Technology, infrastructure and enterprise trade-off: Strengthening smallholder farming systems in Tamil Nadu State of India for sustainable income and food security

Varadan, R J and Mamidanna, S and Shalander, K and Ahmed, S K Z and Jaisankar, I (2022) Technology, infrastructure and enterprise trade-off: Strengthening smallholder farming systems in Tamil Nadu State of India for sustainable income and food security. Outlook on Agriculture (TSI). pp. 1-16. ISSN 0030-7270

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The complexities of smallholder farming systems pose a challenge in demonstrating the potential benefits or risks of new technologies and policies. Using Integrated Analysis Tool, a rule-based dynamic simulation model, this study tried to improve the performance of major farming systems in the Tamil Nadu State of India. Amongst the four major farming systems viz. Black gram-based (BFS), Paddy-based (PFS), and Integrated Farming Systems (IFS) in Villupuram district and Dryland Farming System (DFS) in Virudhunagar district, IFS was found to be the most profitable and resilient based on their performance simulated for a 3-year rotation. Setting IFS as a benchmark, potential interventions were evaluated under other farming systems to improve their relative performance. The analysis allowed understanding the interactions in smallholder farming systems and the potential impact of interventions in a whole farm way considering the cash flows, cost intensity, and input-output trade-offs. While multi-bloom technology in black gram increased the net profit of BFS without much stress on input and labour, area expansion under rainfed groundnut incurred high expenditure. Trading-off paddy with maize and groundnut significantly increased the net profit of PFS but replacing sugarcane with tapioca and turmeric was not remunerative. Improved livestock management practices have substantially increased the net profit of DFS wherein crop yield could not be enhanced substantially without the prospects of good irrigation infrastructure. The irrigation endowed PFS has achieved 90% performance, whereas the water-starved BFS and DFS could achieve only 65% performance of IFS. We conclude that agricultural policy must not only focus on potential interventions that are profitable but also consider what is acceptable to the farmer, considering synergies and trade-offs between competing resources at the farm level.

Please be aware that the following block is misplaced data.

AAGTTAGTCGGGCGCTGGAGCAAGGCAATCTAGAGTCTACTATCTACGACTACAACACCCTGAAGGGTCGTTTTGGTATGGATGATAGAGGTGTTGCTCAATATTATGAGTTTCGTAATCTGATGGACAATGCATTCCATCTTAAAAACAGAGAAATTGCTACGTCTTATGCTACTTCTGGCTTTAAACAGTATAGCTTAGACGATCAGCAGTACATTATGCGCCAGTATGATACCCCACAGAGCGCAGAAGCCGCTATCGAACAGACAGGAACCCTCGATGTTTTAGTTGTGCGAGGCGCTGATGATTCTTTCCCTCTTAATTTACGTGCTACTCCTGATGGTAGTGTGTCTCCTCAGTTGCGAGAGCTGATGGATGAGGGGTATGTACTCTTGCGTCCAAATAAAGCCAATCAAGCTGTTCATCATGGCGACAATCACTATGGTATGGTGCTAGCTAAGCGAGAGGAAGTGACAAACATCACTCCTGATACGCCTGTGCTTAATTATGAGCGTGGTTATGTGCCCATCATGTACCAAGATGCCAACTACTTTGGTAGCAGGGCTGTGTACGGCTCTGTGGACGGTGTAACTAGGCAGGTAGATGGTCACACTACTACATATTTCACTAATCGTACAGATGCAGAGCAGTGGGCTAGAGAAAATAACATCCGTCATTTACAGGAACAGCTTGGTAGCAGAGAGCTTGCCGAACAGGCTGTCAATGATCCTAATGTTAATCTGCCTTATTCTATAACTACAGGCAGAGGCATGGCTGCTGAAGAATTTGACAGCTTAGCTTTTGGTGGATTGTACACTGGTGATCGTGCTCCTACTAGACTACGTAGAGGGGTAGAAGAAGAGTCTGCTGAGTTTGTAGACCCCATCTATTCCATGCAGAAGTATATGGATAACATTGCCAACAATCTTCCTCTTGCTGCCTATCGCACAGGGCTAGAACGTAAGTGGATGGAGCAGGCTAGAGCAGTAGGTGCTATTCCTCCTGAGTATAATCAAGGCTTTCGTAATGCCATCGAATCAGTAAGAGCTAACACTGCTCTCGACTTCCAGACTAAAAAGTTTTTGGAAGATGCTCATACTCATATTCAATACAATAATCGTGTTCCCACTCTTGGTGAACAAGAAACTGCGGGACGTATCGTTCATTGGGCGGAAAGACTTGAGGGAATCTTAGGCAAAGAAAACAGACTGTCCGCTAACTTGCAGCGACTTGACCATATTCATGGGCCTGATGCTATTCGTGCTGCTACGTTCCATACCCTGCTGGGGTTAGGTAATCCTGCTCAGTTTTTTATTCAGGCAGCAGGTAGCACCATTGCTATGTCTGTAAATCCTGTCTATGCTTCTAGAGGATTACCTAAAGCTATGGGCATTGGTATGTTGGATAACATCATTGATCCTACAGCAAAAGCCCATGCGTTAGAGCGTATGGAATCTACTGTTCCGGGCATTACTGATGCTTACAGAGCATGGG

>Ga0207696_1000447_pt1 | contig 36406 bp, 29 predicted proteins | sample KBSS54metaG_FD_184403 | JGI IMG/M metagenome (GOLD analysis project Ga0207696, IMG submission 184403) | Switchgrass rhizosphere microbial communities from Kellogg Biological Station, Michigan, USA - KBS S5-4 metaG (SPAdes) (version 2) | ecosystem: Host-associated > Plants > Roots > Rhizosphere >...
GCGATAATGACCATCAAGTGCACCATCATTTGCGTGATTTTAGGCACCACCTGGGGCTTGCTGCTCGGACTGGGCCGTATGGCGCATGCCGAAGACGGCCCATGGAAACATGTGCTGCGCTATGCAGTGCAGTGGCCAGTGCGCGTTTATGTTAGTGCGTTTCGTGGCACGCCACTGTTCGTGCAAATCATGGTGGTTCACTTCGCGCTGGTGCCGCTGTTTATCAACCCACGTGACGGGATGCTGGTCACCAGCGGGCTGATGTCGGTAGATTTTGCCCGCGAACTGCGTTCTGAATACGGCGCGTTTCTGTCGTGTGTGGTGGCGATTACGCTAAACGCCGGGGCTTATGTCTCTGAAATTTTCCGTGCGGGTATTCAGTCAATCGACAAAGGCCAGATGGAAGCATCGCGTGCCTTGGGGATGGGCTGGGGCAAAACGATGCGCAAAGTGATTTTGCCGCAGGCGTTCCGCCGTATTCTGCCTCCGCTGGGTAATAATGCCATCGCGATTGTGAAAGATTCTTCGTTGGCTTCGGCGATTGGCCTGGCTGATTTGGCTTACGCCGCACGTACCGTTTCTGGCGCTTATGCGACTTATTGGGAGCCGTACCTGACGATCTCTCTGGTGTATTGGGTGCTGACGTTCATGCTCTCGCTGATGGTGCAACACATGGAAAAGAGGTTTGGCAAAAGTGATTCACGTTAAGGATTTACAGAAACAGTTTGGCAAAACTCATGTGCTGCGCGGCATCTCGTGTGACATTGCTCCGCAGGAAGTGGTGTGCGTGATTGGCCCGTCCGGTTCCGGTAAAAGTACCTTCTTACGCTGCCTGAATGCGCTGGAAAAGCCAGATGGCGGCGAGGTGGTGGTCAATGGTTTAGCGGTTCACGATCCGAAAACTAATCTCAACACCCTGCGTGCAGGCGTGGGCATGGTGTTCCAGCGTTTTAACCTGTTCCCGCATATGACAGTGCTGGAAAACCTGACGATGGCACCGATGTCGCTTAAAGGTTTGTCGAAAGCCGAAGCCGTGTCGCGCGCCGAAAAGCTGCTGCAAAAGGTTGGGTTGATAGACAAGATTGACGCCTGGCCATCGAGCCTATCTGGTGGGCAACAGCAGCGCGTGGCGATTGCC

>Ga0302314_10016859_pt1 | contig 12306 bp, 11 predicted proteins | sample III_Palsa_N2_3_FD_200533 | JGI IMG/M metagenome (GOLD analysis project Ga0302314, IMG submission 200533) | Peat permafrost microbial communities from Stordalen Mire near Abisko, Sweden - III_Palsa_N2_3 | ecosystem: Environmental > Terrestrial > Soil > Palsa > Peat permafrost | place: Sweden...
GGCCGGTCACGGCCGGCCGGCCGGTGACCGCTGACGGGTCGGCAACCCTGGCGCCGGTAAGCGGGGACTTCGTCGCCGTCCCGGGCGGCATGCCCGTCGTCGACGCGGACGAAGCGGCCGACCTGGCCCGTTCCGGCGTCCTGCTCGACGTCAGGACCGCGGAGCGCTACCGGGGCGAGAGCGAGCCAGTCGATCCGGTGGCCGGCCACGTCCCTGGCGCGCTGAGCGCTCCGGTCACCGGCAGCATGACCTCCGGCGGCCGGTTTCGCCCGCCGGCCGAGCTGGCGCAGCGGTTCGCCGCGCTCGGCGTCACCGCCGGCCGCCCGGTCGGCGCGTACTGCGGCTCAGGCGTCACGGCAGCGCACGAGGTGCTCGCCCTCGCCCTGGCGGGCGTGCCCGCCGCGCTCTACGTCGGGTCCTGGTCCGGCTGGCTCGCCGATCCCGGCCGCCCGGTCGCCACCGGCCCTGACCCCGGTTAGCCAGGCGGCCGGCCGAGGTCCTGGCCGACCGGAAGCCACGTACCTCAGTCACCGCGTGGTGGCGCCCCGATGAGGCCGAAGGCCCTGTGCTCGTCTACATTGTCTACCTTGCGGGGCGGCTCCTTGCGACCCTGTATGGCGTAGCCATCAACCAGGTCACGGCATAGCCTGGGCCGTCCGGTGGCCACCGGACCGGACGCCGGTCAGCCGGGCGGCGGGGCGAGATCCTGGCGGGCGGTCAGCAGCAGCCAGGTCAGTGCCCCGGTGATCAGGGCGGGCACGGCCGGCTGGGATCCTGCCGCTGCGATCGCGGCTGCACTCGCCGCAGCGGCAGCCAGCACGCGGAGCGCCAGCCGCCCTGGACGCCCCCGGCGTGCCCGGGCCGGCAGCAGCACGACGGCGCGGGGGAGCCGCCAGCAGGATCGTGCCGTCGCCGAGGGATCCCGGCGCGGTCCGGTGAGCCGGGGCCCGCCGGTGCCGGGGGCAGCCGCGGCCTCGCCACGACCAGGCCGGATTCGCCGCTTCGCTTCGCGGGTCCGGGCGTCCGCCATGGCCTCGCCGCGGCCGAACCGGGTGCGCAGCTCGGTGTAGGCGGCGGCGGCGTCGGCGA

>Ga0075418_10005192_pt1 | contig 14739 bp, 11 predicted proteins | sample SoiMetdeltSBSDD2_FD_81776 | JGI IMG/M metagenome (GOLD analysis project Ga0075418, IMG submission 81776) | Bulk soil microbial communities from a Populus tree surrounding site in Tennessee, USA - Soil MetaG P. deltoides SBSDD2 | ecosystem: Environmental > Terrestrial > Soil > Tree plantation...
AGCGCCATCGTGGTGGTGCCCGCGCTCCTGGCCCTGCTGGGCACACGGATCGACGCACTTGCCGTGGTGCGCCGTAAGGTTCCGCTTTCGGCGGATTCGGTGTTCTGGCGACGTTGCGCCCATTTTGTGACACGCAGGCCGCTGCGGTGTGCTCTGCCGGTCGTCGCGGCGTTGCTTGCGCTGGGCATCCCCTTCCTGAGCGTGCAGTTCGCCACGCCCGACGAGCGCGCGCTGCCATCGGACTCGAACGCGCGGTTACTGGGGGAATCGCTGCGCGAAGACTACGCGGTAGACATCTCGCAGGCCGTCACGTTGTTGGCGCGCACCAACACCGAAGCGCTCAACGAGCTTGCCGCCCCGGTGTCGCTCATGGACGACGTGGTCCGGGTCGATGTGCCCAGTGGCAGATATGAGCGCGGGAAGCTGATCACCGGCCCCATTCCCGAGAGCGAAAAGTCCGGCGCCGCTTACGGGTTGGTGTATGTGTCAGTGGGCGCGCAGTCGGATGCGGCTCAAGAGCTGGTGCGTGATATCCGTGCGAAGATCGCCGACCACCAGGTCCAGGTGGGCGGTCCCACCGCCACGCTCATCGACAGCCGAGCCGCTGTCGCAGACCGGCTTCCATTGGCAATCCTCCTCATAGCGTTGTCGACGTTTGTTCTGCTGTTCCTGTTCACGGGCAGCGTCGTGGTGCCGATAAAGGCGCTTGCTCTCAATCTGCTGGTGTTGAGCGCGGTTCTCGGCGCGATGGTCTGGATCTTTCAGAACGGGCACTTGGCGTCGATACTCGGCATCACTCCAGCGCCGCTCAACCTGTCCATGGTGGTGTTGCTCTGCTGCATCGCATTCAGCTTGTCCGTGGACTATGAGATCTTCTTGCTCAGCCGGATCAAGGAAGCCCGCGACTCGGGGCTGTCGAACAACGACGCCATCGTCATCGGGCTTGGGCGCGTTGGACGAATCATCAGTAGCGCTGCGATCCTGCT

Item Type: Article
Divisions: Global Research Program - Enabling Systems Transformation
CRP: CGIAR Research Program on Grain Legumes and Dryland Cereals (GLDC)
Uncontrolled Keywords: Smallholder farming system, Whole-farm model, Simulation, Relative performance, Sustainability
Subjects: Others > Smallholder Farmers
Others > Sustainable Agriculture
Others > Food Security
Depositing User: Mr Arun S
Date Deposited: 08 Feb 2022 08:00
Last Modified: 08 Feb 2022 08:00
Official URL:
Acknowledgement: This work is the output of three-month Professional Attachment Training undergone by first author at ICRISAT under the guidance of third author. The first author is grateful to the Director, ICAR-CIARI for granting permission and the Director General, ICRISAT for accepting his candidature and sponsoring the data collection. The authors thank Ethiraj, Natraj and Janaki, Agricultural Officers of Villupuram and Virudhunagar for helping in data collection. The third author acknowledges the funding from CGIAR Research Program on Grain Legume and Dryland Systems through CGIAR Fund Donors and bilateral funding agreements.
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